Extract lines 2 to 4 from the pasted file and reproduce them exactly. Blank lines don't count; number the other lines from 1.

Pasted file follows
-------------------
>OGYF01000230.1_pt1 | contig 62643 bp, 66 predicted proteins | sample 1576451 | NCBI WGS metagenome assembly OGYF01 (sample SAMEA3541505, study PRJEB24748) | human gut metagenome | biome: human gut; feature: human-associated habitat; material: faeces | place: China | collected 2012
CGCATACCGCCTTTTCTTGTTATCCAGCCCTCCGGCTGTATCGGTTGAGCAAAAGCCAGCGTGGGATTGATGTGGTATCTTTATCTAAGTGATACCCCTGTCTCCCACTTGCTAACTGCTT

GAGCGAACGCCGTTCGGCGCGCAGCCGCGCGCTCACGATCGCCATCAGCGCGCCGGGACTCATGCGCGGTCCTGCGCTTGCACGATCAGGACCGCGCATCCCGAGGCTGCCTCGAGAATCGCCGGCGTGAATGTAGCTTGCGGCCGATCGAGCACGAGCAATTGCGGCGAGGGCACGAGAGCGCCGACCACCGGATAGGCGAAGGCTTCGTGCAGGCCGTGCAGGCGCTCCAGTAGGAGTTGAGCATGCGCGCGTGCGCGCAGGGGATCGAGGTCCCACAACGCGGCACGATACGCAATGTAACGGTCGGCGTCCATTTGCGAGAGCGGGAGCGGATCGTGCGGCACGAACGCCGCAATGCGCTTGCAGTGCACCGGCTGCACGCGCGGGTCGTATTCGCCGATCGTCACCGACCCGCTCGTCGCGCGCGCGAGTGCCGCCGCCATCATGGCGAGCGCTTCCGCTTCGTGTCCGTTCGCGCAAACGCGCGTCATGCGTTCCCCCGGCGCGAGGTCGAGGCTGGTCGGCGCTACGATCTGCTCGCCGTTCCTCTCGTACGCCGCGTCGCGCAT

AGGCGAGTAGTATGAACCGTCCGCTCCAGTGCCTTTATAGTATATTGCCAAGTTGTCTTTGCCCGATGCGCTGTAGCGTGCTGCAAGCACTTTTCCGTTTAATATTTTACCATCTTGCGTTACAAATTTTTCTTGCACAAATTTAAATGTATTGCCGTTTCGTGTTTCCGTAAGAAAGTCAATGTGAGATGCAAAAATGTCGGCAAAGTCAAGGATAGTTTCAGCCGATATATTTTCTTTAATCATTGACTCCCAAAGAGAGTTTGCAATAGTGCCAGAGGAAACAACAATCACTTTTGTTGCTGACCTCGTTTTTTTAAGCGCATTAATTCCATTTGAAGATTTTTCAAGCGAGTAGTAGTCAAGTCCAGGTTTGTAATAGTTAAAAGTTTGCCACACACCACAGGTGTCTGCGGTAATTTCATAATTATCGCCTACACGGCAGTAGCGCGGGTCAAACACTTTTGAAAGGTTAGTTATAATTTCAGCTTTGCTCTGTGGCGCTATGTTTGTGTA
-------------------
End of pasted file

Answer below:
CGCATACCGCCTTTTCTTGTTATCCAGCCCTCCGGCTGTATCGGTTGAGCAAAAGCCAGCGTGGGATTGATGTGGTATCTTTATCTAAGTGATACCCCTGTCTCCCACTTGCTAACTGCTT

GAGCGAACGCCGTTCGGCGCGCAGCCGCGCGCTCACGATCGCCATCAGCGCGCCGGGACTCATGCGCGGTCCTGCGCTTGCACGATCAGGACCGCGCATCCCGAGGCTGCCTCGAGAATCGCCGGCGTGAATGTAGCTTGCGGCCGATCGAGCACGAGCAATTGCGGCGAGGGCACGAGAGCGCCGACCACCGGATAGGCGAAGGCTTCGTGCAGGCCGTGCAGGCGCTCCAGTAGGAGTTGAGCATGCGCGCGTGCGCGCAGGGGATCGAGGTCCCACAACGCGGCACGATACGCAATGTAACGGTCGGCGTCCATTTGCGAGAGCGGGAGCGGATCGTGCGGCACGAACGCCGCAATGCGCTTGCAGTGCACCGGCTGCACGCGCGGGTCGTATTCGCCGATCGTCACCGACCCGCTCGTCGCGCGCGCGAGTGCCGCCGCCATCATGGCGAGCGCTTCCGCTTCGTGTCCGTTCGCGCAAACGCGCGTCATGCGTTCCCCCGGCGCGAGGTCGAGGCTGGTCGGCGCTACGATCTGCTCGCCGTTCCTCTCGTACGCCGCGTCGCGCAT

AGGCGAGTAGTATGAACCGTCCGCTCCAGTGCCTTTATAGTATATTGCCAAGTTGTCTTTGCCCGATGCGCTGTAGCGTGCTGCAAGCACTTTTCCGTTTAATATTTTACCATCTTGCGTTACAAATTTTTCTTGCACAAATTTAAATGTATTGCCGTTTCGTGTTTCCGTAAGAAAGTCAATGTGAGATGCAAAAATGTCGGCAAAGTCAAGGATAGTTTCAGCCGATATATTTTCTTTAATCATTGACTCCCAAAGAGAGTTTGCAATAGTGCCAGAGGAAACAACAATCACTTTTGTTGCTGACCTCGTTTTTTTAAGCGCATTAATTCCATTTGAAGATTTTTCAAGCGAGTAGTAGTCAAGTCCAGGTTTGTAATAGTTAAAAGTTTGCCACACACCACAGGTGTCTGCGGTAATTTCATAATTATCGCCTACACGGCAGTAGCGCGGGTCAAACACTTTTGAAAGGTTAGTTATAATTTCAGCTTTGCTCTGTGGCGCTATGTTTGTGTA